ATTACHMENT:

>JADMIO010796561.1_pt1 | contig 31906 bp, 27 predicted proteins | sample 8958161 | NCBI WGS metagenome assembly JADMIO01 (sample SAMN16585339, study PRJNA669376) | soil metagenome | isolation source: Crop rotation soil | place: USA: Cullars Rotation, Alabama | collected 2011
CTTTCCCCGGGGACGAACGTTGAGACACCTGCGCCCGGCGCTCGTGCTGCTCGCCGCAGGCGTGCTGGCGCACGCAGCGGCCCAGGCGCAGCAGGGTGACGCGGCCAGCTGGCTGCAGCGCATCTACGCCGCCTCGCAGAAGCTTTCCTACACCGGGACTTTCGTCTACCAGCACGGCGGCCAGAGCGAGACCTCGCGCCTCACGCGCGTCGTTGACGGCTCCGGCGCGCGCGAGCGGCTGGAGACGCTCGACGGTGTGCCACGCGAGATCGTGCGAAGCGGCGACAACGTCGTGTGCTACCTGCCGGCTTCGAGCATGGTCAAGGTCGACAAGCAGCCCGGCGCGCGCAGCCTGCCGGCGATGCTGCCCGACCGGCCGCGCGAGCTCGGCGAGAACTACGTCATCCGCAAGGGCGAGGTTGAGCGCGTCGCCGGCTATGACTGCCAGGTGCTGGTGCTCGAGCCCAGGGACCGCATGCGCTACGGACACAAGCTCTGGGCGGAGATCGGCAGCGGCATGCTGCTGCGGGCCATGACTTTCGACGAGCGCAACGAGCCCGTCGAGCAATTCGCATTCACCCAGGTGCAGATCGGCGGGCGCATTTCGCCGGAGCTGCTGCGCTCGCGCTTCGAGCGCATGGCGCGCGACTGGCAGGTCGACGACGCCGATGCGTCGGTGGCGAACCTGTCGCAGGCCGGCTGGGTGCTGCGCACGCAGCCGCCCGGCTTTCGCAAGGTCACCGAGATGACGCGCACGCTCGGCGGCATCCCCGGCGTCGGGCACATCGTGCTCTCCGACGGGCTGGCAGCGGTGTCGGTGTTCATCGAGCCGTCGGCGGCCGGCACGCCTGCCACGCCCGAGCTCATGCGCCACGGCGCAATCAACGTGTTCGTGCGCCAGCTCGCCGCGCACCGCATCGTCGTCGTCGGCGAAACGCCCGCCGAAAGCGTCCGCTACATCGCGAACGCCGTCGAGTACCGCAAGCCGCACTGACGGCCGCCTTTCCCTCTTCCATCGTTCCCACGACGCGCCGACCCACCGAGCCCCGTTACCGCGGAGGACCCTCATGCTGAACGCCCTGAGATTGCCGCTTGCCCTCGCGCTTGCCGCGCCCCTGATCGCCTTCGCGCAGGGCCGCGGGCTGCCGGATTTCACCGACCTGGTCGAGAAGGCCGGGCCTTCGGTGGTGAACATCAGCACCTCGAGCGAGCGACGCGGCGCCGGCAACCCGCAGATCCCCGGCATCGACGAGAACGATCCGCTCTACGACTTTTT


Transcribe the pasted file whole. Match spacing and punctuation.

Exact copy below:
>JADMIO010796561.1_pt1 | contig 31906 bp, 27 predicted proteins | sample 8958161 | NCBI WGS metagenome assembly JADMIO01 (sample SAMN16585339, study PRJNA669376) | soil metagenome | isolation source: Crop rotation soil | place: USA: Cullars Rotation, Alabama | collected 2011
CTTTCCCCGGGGACGAACGTTGAGACACCTGCGCCCGGCGCTCGTGCTGCTCGCCGCAGGCGTGCTGGCGCACGCAGCGGCCCAGGCGCAGCAGGGTGACGCGGCCAGCTGGCTGCAGCGCATCTACGCCGCCTCGCAGAAGCTTTCCTACACCGGGACTTTCGTCTACCAGCACGGCGGCCAGAGCGAGACCTCGCGCCTCACGCGCGTCGTTGACGGCTCCGGCGCGCGCGAGCGGCTGGAGACGCTCGACGGTGTGCCACGCGAGATCGTGCGAAGCGGCGACAACGTCGTGTGCTACCTGCCGGCTTCGAGCATGGTCAAGGTCGACAAGCAGCCCGGCGCGCGCAGCCTGCCGGCGATGCTGCCCGACCGGCCGCGCGAGCTCGGCGAGAACTACGTCATCCGCAAGGGCGAGGTTGAGCGCGTCGCCGGCTATGACTGCCAGGTGCTGGTGCTCGAGCCCAGGGACCGCATGCGCTACGGACACAAGCTCTGGGCGGAGATCGGCAGCGGCATGCTGCTGCGGGCCATGACTTTCGACGAGCGCAACGAGCCCGTCGAGCAATTCGCATTCACCCAGGTGCAGATCGGCGGGCGCATTTCGCCGGAGCTGCTGCGCTCGCGCTTCGAGCGCATGGCGCGCGACTGGCAGGTCGACGACGCCGATGCGTCGGTGGCGAACCTGTCGCAGGCCGGCTGGGTGCTGCGCACGCAGCCGCCCGGCTTTCGCAAGGTCACCGAGATGACGCGCACGCTCGGCGGCATCCCCGGCGTCGGGCACATCGTGCTCTCCGACGGGCTGGCAGCGGTGTCGGTGTTCATCGAGCCGTCGGCGGCCGGCACGCCTGCCACGCCCGAGCTCATGCGCCACGGCGCAATCAACGTGTTCGTGCGCCAGCTCGCCGCGCACCGCATCGTCGTCGTCGGCGAAACGCCCGCCGAAAGCGTCCGCTACATCGCGAACGCCGTCGAGTACCGCAAGCCGCACTGACGGCCGCCTTTCCCTCTTCCATCGTTCCCACGACGCGCCGACCCACCGAGCCCCGTTACCGCGGAGGACCCTCATGCTGAACGCCCTGAGATTGCCGCTTGCCCTCGCGCTTGCCGCGCCCCTGATCGCCTTCGCGCAGGGCCGCGGGCTGCCGGATTTCACCGACCTGGTCGAGAAGGCCGGGCCTTCGGTGGTGAACATCAGCACCTCGAGCGAGCGACGCGGCGCCGGCAACCCGCAGATCCCCGGCATCGACGAGAACGATCCGCTCTACGACTTTTT